Dozens of former bone marrow transplant patients who underwent transplants at the Royal Hospital for Sick Children (RHSC) have been joined by their families to help celebrate the refurbishment of the hospital's newly-refurbished Bone Marrow Transplant (BMT) Unit. The BMT Unit has been officially re-opened this afternoon, following an extensive programme of upgrading and expansion. The upgrade was made possible in part thanks to a £500,000 grant from the Big Lottery Fund.
Former patients and their families attended the celebration, alongside some of the other donors whose generosity helped make the renovation possible. The BMT Unit currently transplants around 10 - 15 paediatric or adolescent patients each year and caters for children and young people from across Scotland. The new upgrade means that these young patients are able to remain in the necessary strict clinical isolation but can, for the first time, have access to natural daylight.
Until now, children and teenagers who have had bone marrow transplants at the BMT Unit were in rooms with very strict isolation requirements that meant no windows or dedicated toilet facilities. However, developments in technology have allowed the refurbishment to incorporate both skylights and private toilet facilities in each of the refurbished rooms.
The newly refurbished cubicles now have en-suite and skylight facilities added to give natural daylight. They are now bigger, brighter and more comfortable. They have been redesigned to provide much more privacy for the older teenage patients being transplanted and are considerably more user-friendly. All of the cubicles have improved filtration systems, moving from laminar flow to hepa-filtration.
Consultant Haematologist Dr Brenda Gibson explains: "The old facilities were in use for over 25 years and came with us when we moved from Ward 7A to the Schiehallion Unit in 1996. They were state-of-the-art for the time, but technology has moved on so much that we are now able to provide a much more cheerful, comfortable and private environment.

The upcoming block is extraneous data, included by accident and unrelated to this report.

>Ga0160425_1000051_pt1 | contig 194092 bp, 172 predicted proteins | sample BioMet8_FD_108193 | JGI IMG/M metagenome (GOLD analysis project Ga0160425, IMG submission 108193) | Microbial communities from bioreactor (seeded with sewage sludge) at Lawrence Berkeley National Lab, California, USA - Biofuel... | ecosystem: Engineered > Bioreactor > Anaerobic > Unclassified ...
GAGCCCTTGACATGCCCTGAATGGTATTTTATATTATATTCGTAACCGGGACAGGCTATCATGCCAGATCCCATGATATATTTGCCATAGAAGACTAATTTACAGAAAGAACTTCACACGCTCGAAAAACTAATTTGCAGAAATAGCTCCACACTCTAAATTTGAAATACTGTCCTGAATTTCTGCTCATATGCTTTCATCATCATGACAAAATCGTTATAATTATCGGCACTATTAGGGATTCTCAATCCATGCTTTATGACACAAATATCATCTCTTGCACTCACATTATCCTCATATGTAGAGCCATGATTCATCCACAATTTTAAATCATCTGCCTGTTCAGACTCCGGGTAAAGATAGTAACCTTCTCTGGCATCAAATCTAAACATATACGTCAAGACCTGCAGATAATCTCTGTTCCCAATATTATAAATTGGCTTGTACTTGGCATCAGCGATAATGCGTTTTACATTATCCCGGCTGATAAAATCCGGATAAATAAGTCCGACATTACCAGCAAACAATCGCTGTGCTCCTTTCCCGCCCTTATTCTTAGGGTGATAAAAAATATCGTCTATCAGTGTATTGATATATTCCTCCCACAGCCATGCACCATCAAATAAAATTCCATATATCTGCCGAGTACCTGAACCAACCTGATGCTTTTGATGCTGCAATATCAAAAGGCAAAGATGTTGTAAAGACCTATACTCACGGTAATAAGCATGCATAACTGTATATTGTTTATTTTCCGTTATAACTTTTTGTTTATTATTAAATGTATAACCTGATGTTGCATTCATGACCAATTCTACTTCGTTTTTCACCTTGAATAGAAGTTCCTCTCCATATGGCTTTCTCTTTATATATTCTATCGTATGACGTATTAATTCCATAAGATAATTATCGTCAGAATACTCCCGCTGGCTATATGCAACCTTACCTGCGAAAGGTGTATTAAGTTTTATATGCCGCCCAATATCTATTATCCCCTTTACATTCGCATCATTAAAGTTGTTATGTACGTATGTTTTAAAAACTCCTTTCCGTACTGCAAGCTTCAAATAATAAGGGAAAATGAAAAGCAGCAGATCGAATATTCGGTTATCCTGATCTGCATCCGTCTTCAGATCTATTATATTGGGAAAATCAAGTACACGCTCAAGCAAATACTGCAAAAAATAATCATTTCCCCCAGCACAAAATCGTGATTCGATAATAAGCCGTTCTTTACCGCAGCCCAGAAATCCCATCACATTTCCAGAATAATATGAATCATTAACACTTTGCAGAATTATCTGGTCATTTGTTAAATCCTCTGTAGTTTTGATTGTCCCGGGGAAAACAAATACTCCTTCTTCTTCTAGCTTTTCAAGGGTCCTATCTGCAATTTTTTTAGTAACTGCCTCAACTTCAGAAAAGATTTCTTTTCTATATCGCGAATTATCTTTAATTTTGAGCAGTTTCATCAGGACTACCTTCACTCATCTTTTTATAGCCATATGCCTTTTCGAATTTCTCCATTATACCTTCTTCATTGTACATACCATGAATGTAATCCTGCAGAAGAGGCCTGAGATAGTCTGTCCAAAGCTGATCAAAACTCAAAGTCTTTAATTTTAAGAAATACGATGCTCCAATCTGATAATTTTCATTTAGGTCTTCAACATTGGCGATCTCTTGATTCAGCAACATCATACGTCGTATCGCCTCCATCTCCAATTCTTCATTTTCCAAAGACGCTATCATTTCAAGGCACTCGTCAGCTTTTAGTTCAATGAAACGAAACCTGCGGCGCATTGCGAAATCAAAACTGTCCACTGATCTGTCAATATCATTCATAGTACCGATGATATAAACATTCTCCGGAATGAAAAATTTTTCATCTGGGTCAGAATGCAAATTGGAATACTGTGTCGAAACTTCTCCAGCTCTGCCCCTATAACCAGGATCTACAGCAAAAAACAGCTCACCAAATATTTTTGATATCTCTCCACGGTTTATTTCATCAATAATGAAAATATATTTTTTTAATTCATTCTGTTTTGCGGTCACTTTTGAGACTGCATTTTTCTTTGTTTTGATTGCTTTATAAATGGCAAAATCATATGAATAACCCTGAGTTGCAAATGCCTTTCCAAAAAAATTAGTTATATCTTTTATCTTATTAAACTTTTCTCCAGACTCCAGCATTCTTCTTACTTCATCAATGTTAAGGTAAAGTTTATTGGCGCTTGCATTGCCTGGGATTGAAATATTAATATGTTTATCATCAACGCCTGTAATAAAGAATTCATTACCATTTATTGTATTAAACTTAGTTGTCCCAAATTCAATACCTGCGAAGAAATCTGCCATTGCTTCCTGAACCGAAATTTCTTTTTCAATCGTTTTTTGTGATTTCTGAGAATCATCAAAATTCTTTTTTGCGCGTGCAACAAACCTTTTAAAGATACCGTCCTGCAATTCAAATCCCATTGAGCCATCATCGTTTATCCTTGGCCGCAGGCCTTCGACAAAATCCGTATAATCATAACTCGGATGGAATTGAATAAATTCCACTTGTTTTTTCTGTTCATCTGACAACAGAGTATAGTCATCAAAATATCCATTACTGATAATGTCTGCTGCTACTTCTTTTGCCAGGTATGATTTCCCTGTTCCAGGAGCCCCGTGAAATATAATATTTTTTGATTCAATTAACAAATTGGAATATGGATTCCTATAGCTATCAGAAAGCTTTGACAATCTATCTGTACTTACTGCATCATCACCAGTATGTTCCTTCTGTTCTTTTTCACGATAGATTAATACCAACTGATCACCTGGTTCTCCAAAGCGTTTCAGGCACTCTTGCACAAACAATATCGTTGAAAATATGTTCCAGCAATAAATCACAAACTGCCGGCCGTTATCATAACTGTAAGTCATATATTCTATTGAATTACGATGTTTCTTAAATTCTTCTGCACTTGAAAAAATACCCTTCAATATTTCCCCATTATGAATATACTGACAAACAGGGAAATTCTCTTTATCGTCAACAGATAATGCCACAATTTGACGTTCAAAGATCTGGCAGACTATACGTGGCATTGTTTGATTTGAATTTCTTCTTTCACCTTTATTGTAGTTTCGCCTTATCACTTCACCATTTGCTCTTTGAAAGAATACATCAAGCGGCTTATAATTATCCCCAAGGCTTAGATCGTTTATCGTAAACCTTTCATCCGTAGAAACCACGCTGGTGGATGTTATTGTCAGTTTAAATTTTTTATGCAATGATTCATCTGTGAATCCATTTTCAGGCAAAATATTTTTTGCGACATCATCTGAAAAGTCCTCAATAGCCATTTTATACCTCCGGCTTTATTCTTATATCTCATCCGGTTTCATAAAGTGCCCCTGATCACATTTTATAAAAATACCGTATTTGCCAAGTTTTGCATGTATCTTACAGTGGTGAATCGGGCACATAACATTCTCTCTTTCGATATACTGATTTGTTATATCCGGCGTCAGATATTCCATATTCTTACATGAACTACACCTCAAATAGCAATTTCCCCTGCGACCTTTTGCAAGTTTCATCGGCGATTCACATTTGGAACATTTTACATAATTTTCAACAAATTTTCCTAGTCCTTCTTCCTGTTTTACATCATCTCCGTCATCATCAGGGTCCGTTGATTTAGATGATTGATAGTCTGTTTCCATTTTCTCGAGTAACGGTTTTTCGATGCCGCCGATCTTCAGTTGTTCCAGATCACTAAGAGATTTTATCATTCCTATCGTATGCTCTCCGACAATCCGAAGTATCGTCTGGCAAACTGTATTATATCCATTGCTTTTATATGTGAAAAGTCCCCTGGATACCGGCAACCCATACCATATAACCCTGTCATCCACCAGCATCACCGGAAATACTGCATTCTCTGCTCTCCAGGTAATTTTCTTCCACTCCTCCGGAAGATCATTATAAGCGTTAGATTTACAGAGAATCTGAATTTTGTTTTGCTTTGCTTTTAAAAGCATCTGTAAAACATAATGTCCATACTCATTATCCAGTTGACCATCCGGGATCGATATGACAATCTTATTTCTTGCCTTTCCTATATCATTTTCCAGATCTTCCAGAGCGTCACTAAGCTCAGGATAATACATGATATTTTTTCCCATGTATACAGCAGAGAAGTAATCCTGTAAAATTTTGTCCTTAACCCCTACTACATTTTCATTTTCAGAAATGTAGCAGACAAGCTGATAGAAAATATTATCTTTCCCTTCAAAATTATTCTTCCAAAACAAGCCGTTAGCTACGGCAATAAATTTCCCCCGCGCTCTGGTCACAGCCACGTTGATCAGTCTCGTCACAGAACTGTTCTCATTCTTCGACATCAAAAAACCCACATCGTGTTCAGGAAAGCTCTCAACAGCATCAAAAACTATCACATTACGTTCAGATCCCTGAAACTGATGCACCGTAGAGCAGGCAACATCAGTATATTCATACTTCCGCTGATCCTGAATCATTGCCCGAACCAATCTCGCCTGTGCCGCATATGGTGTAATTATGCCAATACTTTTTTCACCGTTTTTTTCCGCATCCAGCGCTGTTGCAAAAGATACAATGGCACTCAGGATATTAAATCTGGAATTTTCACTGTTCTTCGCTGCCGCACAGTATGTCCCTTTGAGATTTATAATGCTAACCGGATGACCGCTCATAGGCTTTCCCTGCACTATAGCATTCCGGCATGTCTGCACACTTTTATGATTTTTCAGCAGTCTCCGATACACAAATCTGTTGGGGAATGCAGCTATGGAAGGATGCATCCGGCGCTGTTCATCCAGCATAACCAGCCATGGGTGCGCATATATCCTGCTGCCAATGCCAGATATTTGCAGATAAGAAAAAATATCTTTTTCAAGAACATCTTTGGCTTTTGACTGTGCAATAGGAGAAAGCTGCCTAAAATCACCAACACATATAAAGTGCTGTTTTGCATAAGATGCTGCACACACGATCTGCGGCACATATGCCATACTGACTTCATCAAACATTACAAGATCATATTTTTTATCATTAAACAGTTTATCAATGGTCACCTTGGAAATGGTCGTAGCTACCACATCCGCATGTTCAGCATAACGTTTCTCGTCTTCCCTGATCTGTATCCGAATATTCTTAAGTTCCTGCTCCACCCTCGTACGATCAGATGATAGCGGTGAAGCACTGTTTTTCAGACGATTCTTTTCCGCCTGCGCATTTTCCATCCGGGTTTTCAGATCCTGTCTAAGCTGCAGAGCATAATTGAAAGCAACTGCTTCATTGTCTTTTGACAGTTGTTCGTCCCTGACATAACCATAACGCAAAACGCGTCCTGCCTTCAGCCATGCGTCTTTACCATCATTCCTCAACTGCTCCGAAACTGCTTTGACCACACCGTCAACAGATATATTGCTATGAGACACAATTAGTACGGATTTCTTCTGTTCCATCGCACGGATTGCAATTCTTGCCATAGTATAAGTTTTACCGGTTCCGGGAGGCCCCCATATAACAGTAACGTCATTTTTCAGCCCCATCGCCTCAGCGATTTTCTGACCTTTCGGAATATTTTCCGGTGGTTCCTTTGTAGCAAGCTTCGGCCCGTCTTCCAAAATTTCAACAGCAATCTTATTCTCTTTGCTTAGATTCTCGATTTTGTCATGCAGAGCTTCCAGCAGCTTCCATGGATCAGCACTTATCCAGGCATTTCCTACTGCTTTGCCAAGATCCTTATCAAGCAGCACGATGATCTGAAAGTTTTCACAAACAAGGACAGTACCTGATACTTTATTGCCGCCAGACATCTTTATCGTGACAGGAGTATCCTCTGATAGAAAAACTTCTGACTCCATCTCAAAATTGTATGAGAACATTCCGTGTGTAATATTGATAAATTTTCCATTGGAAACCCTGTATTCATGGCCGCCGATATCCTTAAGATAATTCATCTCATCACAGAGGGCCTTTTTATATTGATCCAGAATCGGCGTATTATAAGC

"It's difficult to imagine what it means to see daylight until you're deprived of that, and for a young person to live solely in that environment for three or four weeks when they're already ill can be quite dispiriting.
"We are enormously grateful to the Big Lottery Fund and to all those other donors - including those families who have fundraised over many years - for helping to make the refurbishment possible."
Big Lottery Fund Scotland Director Dharmendra Kanani said: ''Going in for an operation for anyone can be a scary experience. Having a life saving transplant can be even more traumatic especially if you are young. Making the rooms in which young folk from across Scotland spend time recovering from their treatment more comfortable with access to natural light and healthy places so that they have a better environment that meets their needs is an example of how the BIG Lottery Fund can reach parts that other funders are not able to and really add value to the NHS in Scotland.''
Two additional double-door cubicles have also been refurbished, with more room space and windows and these can be used for additional transplants if necessary, or to move patients following the most intensive part of their treatment. Now that the refurbishment is complete, the BMT service will now move forward with the appointment of a Transplant Sister, in preparation for the move to NHS Greater Glasgow and Clyde's new Children's Hospital in 2011.
In addition to core funding for the service from NHS Greater Glasgow and Clyde and the £500,000 from the Big Lottery Fund, the Unit has also been the grateful recipient of many years of active fundraising from patients, friends, families and other organisations over more than two decades. Dr Gibson said: "The staff, children and their families wish to thank the Big Lottery Fund and all other donors who have made this refurbishment possible".